The irony is that the harder he pushes to get the last word in a conflict they stopped caring about the minute they said “no thanks, have you considered applying at Harvey?” the more he validates their decision to show him the door.

      • Jimmy

        Confession: I used to prefer Harvey Comics to the superhero genre.

        • I still do. I’m disappointed the Dark Horse reprints of Harvey Comics seem to have completely dried up, especially as I didn’t get the Richie Rich collection and based on the prices charged for used copies, that one was printed on gold-crusted diamonds.

    • Banana Jr. 6000

      Batiuk couldn’t say something profound or informative about the importance of being a cartoonist?

      He didn’t even say anything superficial or uninformative.

  5. Doghouse Reilly

    Well, that was…anticlimactic. In typical Battyuk fashion, he sets up a premise on Monday, wastes two days on throwaway jokes, offers a one-panel sight gag on Thursday, moves the premise along with one minuscule bit of dialogue on Friday, and come Saturday, it’s over.
    Never do we see B. Thom sharing with his captivated audience about the rich history of newspaper comic strips (the birth of “yellow journalism”; how syndicates work; censorship issues; politics and cartoonists; tackling issues like, say, cancer). No, to actually write something like that would be time consuming. Just wrap it up after the fact and depict the gory remains, with “Broom” Bushka sweeping it up in the background.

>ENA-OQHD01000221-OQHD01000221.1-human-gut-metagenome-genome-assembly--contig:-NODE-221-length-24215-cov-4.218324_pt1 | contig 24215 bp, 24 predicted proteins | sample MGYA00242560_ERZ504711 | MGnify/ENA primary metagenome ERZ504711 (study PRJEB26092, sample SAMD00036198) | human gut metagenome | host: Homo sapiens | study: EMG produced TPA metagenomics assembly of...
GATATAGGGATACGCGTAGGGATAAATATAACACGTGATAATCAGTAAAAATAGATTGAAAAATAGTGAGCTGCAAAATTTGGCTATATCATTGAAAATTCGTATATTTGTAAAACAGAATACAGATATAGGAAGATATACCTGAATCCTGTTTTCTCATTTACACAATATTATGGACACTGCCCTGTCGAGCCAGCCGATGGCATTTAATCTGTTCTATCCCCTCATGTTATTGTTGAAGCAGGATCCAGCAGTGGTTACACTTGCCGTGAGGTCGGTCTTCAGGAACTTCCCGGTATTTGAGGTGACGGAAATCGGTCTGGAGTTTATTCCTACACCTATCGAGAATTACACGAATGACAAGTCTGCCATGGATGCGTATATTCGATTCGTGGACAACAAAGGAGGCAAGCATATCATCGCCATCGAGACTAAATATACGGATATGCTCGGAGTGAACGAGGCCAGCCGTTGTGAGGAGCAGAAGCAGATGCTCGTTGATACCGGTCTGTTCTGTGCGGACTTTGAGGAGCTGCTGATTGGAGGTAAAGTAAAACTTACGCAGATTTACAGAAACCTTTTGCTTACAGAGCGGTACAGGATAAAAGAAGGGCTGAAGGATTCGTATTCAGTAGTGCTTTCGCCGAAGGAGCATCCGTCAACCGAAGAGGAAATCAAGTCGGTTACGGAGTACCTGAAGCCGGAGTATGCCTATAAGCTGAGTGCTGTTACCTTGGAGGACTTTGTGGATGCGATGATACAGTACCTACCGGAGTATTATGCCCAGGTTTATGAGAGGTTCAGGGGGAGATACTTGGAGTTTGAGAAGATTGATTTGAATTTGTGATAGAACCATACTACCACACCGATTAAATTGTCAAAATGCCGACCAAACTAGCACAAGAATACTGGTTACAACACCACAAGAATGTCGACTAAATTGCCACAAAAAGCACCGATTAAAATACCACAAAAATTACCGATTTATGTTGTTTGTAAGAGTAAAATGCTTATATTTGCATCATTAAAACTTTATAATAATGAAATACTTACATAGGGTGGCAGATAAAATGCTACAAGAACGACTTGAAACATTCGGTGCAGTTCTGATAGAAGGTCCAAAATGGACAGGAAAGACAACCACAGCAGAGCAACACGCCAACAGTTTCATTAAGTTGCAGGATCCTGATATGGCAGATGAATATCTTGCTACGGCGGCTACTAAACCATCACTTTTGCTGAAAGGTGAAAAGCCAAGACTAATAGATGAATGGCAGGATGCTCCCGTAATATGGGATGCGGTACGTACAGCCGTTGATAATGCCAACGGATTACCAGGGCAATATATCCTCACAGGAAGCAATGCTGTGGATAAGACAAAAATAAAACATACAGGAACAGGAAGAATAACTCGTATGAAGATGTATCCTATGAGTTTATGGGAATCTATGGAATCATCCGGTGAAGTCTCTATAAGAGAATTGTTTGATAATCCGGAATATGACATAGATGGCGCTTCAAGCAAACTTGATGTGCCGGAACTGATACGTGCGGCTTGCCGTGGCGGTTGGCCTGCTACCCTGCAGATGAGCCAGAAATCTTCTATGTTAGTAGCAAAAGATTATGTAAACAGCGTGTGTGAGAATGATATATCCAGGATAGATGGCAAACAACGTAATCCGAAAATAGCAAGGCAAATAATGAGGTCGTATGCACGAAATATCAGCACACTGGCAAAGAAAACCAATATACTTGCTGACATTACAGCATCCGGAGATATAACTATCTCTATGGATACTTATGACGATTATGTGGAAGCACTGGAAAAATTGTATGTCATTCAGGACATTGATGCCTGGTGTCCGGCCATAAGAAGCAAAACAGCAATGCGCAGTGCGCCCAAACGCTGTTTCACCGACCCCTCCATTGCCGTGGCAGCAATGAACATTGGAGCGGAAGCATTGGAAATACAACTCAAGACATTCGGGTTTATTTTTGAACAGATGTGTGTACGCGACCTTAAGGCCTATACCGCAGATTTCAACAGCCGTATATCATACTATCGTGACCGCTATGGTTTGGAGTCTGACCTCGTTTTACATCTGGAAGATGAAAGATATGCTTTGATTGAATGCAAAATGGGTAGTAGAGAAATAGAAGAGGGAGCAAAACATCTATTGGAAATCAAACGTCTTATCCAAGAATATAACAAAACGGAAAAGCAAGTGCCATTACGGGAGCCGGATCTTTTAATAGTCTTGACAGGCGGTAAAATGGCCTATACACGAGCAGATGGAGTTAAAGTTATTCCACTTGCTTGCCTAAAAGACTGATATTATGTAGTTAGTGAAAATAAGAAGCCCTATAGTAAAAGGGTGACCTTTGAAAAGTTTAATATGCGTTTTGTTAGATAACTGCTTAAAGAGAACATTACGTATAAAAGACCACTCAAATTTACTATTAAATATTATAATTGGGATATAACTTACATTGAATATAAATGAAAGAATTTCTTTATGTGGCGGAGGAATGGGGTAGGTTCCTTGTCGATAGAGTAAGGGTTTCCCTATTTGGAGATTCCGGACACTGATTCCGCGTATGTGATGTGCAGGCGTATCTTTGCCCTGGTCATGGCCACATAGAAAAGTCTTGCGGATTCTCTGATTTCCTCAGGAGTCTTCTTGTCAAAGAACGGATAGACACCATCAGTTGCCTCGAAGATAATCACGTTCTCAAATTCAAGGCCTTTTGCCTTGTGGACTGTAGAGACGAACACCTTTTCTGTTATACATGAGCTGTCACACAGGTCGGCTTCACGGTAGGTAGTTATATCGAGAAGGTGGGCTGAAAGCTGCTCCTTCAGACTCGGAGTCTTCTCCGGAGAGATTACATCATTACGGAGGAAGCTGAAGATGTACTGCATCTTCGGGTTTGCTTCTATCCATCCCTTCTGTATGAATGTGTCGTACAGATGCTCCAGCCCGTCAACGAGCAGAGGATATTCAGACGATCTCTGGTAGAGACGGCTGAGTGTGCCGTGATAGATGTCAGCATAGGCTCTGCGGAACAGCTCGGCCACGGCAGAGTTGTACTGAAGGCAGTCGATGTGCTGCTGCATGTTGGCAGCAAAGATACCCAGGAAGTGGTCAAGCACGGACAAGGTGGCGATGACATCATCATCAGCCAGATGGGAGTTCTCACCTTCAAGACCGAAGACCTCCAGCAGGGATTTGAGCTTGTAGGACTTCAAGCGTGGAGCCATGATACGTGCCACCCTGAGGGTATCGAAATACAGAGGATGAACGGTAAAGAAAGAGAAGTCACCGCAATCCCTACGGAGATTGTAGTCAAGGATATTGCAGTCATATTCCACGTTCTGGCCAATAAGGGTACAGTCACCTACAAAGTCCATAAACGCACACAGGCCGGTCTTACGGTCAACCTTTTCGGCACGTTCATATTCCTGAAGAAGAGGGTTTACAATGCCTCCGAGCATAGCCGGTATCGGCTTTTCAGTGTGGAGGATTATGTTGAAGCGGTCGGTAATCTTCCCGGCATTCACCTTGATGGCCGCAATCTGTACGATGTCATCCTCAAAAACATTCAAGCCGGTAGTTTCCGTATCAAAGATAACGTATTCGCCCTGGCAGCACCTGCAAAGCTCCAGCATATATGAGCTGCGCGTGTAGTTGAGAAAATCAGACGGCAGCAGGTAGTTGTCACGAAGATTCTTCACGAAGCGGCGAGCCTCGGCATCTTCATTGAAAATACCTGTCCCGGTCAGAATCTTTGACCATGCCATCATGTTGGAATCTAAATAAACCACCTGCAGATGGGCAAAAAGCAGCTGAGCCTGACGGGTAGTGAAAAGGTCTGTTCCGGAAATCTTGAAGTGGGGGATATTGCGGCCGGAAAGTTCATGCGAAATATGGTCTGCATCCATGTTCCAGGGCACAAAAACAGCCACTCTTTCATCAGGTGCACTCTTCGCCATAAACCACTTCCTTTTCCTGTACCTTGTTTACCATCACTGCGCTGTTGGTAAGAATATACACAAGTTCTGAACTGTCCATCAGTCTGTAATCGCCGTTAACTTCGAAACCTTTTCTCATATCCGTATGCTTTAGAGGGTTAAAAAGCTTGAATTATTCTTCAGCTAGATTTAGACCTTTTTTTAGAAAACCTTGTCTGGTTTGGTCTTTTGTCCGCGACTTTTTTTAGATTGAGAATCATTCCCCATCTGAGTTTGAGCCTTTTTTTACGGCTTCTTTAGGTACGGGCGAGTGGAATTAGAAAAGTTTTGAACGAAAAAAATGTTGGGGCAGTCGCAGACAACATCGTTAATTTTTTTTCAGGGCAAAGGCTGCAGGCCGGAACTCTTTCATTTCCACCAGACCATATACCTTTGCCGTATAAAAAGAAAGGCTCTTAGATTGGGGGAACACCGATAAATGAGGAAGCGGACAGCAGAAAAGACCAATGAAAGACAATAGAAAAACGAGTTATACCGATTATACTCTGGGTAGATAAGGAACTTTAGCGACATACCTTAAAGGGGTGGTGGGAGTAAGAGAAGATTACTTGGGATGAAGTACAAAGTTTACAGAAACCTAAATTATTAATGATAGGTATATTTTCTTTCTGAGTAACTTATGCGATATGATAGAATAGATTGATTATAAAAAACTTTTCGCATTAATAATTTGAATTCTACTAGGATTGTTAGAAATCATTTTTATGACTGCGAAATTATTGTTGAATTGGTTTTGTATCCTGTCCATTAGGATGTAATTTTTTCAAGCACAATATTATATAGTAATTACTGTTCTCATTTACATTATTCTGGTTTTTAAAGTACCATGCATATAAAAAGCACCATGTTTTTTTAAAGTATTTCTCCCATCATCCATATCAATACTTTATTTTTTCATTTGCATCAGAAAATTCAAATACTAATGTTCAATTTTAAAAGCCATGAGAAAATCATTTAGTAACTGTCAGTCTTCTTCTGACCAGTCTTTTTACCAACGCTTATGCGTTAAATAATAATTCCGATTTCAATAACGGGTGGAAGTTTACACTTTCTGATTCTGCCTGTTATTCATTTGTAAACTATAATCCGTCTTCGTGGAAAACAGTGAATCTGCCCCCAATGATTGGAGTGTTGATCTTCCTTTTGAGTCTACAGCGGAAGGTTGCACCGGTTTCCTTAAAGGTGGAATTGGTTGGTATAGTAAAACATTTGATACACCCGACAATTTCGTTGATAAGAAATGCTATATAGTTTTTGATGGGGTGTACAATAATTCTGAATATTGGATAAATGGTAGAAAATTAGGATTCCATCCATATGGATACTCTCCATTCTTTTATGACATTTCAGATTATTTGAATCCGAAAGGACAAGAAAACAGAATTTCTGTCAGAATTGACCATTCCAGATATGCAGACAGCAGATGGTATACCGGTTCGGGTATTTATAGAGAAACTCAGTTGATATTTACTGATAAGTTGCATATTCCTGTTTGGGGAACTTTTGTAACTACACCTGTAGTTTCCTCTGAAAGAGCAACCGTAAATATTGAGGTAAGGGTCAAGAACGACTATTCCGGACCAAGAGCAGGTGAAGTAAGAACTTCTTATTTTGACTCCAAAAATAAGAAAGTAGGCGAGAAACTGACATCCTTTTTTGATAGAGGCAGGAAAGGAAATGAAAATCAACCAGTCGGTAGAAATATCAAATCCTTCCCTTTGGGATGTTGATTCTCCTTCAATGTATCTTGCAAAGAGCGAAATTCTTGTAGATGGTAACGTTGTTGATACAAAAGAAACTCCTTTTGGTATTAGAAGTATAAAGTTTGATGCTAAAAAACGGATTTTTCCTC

So, did Batton arrive early in the morning and hung around all day on his own, or did Les make him sit through his whole “teaching” day (there’s no way his workload is just one journalism class, is there?) so he could show him out in the late afternoon? Oh, well, at least he was still “excited” to hang around a bunch of teenagers…wait a minute…

    • Banana Jr. 6000

      Well, that was…anticlimactic.

      It was also-exposition, anti-rising action, and anti-denouement.

      I know I just used that joke, but it works so perfectly in both places.

  6. The Nelson Puppet

    I’m sure we’ll see Batton Thomas accept an armful of awards at some point.

    • Hitorque

      This is the Funkyverse which means Batton Thomas is going to drop dead alone and unloved six weeks from now, and only then will the nation see him for the satirical genius he was…

      And naturally Chester or Darrin will buy exclusive rights to all of Batton’s creative properties for $1 from some old senile attorney handling the estate who doesn’t know any better…

  7. Epicus Doomus